If you don’t already follow Shane Parrish at Farnam Street, or listen to The Knowledge Project podcast, I highly recommend it. In this week’s newsletter, Parrish describes how he engages his kids when they exhibit ‘ineffective’ behavior (such as picking fights with each other). He coaches them to pause and think about their actions: Is what they’re doing going to make their lives easier or harder? Will it get them what they want? He asks them what things would look like if they poured gasoline, versus water, on their current ‘fire.’ “With water or gasoline, you can start a fire, make it bigger, or put it out. The choice is yours.”
What fires burn in our lives? Which ones warm us, give us light, and bring us together, and which scorch and destroy?
Obviously we don’t pour gasoline on a wildfire, unless we are arsonists or sociopaths. And we all rue the careless camper or hiker who accidentally sets our beloved forrests aflame with an errant cigarette butt or the like. What anaologies to our lives can we make of these events? Maybe the overwhelming emotional hijack of a post-traumatic trigger, a cutting word spoken or argument erupting in the heat of anger and resentment? In these moments, how can we slow down, recognize the gas can in our hands, loosen our grip, put it down and screw the cap on tight? Where did we put that water bottle? Better yet, can we just leave the cigarettes at home next time? ** deep breaths **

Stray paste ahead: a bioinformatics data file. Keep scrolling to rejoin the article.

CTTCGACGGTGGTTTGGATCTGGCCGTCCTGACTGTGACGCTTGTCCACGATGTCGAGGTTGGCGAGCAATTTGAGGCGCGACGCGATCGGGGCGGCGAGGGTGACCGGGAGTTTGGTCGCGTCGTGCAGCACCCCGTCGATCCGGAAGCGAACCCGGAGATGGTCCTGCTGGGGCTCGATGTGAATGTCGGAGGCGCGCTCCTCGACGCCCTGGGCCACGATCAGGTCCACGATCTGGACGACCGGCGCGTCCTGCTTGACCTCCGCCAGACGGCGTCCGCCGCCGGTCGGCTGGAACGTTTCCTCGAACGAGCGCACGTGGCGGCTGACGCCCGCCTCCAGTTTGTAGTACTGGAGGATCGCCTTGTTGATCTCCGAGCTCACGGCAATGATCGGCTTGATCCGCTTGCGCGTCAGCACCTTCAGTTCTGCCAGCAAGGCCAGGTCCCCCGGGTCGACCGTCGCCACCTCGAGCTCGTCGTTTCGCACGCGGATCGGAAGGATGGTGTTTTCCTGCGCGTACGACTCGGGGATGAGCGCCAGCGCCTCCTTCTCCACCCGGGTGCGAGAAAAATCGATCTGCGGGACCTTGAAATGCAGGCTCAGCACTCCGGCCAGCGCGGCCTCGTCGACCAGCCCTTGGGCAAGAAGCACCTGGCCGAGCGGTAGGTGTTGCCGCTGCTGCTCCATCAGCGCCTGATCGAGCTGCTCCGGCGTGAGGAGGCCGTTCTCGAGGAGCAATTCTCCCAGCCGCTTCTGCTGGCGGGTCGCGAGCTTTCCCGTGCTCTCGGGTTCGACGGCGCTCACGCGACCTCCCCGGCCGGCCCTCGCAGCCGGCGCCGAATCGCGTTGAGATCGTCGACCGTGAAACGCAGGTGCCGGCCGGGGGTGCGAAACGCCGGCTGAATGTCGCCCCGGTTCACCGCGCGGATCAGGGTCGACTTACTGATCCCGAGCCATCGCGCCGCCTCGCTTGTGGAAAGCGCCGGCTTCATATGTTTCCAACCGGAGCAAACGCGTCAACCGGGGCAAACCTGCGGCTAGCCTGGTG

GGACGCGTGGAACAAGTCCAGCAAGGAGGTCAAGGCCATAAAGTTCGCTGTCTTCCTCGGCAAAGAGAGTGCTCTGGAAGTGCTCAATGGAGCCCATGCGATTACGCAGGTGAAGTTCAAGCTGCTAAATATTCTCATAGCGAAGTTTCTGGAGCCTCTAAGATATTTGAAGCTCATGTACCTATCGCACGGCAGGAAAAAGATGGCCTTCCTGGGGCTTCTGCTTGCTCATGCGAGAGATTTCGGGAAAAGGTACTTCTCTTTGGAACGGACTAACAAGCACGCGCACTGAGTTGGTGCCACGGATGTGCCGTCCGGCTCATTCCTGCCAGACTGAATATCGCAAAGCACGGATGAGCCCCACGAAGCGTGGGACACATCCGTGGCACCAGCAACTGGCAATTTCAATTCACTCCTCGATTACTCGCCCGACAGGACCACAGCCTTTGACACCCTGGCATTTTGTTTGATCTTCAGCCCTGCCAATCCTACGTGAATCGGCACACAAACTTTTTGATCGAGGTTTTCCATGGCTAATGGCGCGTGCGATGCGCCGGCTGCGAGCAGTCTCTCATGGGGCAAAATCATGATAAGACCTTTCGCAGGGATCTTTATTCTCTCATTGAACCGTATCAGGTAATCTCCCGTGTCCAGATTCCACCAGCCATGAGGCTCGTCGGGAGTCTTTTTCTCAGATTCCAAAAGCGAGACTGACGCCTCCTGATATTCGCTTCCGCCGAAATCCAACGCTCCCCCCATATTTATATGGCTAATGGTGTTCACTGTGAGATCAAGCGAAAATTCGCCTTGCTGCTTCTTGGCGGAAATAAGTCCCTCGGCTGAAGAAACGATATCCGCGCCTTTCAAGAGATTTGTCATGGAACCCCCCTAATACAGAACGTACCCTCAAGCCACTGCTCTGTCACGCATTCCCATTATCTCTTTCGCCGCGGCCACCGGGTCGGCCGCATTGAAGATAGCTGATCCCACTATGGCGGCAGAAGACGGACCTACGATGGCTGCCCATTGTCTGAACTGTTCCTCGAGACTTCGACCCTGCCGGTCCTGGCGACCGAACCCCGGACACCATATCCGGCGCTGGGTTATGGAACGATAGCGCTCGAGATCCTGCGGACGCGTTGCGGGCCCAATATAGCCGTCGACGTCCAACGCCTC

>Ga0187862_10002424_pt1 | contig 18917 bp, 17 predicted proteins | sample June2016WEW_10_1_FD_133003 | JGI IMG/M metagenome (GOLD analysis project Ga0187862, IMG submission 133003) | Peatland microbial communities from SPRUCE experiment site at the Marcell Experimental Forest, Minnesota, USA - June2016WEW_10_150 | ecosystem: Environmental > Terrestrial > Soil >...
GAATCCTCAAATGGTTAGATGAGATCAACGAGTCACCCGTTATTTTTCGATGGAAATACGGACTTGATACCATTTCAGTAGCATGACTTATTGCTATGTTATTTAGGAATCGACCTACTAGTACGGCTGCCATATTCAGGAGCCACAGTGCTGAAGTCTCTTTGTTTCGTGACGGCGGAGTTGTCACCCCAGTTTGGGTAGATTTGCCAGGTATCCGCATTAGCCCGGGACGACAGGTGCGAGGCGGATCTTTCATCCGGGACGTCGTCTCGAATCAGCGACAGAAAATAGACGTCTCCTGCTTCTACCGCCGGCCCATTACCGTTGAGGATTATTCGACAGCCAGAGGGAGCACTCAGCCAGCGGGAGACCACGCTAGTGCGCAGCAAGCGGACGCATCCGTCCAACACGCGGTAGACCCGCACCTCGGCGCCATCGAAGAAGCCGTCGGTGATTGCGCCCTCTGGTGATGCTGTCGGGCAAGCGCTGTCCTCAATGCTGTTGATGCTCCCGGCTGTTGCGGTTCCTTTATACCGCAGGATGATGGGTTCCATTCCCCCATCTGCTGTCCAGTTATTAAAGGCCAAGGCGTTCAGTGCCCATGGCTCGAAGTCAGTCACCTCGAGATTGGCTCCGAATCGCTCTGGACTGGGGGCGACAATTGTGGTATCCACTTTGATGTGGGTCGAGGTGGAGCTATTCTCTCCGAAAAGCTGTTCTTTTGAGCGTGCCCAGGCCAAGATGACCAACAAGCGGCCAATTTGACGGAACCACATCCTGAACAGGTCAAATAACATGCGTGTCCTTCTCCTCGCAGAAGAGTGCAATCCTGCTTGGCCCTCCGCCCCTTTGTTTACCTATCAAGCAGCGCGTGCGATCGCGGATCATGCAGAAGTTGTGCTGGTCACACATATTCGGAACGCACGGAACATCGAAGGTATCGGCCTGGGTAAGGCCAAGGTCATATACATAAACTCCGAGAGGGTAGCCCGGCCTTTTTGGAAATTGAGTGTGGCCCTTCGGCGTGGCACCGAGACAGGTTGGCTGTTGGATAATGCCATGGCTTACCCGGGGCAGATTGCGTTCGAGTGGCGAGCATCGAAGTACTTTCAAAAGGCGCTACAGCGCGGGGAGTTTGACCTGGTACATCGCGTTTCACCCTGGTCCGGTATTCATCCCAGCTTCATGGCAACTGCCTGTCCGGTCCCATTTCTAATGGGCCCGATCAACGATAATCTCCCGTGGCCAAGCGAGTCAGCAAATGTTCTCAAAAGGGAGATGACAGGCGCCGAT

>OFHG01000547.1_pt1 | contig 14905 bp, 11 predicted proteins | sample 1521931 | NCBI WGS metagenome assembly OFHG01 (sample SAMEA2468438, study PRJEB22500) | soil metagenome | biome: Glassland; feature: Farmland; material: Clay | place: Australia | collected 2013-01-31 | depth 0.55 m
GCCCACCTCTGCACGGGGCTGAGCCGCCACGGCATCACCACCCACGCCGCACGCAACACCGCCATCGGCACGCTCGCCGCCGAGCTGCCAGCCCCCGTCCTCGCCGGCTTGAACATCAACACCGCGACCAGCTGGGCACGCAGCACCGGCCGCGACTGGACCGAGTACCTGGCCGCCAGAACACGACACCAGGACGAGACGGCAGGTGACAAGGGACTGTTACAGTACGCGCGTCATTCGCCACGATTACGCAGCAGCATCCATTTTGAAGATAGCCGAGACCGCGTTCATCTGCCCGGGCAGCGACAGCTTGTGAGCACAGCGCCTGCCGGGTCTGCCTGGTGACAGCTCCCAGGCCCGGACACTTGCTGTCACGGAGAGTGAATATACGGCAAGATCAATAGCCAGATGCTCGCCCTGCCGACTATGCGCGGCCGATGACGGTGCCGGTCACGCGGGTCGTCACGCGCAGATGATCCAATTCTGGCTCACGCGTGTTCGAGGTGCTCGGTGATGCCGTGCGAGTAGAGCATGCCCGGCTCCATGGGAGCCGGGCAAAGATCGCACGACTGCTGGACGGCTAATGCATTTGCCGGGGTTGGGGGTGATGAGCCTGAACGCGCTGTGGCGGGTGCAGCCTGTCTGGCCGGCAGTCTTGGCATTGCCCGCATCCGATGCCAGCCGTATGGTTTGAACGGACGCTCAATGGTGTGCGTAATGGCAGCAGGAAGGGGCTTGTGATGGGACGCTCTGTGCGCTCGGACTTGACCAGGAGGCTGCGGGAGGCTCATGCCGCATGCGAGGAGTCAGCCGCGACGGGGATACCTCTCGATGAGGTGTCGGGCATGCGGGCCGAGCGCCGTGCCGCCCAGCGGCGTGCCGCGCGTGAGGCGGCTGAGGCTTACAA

That scenario is less interesting to me, though, than the campfire or bonfire. I feel like I’ve written this analogy before on the blog, but I can’t find it. I don’t camp, but I love communing around an intentional, contained flame with good company and comfort food. This is the kind of fire that gathers us, warms us, strengthens our bonds. Right now it’s phone and FaceTime calls, hikes, and generally carving out time to spend together–these are the fires that feed me. The flame of a good, strong hearth requires tending, though. Someone needs to find and bring the wood; it has to be dry enough but not too much so, and made into the right size. Orientation of logs and branches matters for optimal airflow, so smoke billows skyward rather than swirling and suffocating the gathering. We must stoke and stimulate the flames to keep them going, and fuel them regularly to maintain light and warmth for us all to enjoy. It’s best if we take turns. Like maintaining strong fires, good relationships require us to participate actively, thoughtfully, and regularly.
As our collective care and attention perpetuate warmth and light, the best thing is when we attract others to join. When they hear the crackling flames and campfire songs, the laughter and joy emanating from intentional communion, they want to connect, and we widen our circle of friends. Cold and dark no longer feel so daunting; we feel safe and secure; we belong.
As we enter the coldest and darkest part of the year, I’m gathering my firewood and piling it high. Come to think of it, I must also tend to the forrest where the trees grow… An analogy for another time, perhaps.
“Negative polarization (or negative partisanship), as I’ve written many times, is the term for politics that is fundamentally motivated by animosity for the other side more than affection to your own party’s leaders or ideas.
“Under the malice theory, the key to electoral victory is unlocking that anger. That means highlighting everything wrong with your opponents. That means hyping their alleged mortal threat to the Republic. Because of pre-existing animosity, your message will fall on fertile soil.
“In this context, it’s easy to see how kindness and graciousness are seen as weakness, or at least as a lack of conviction.”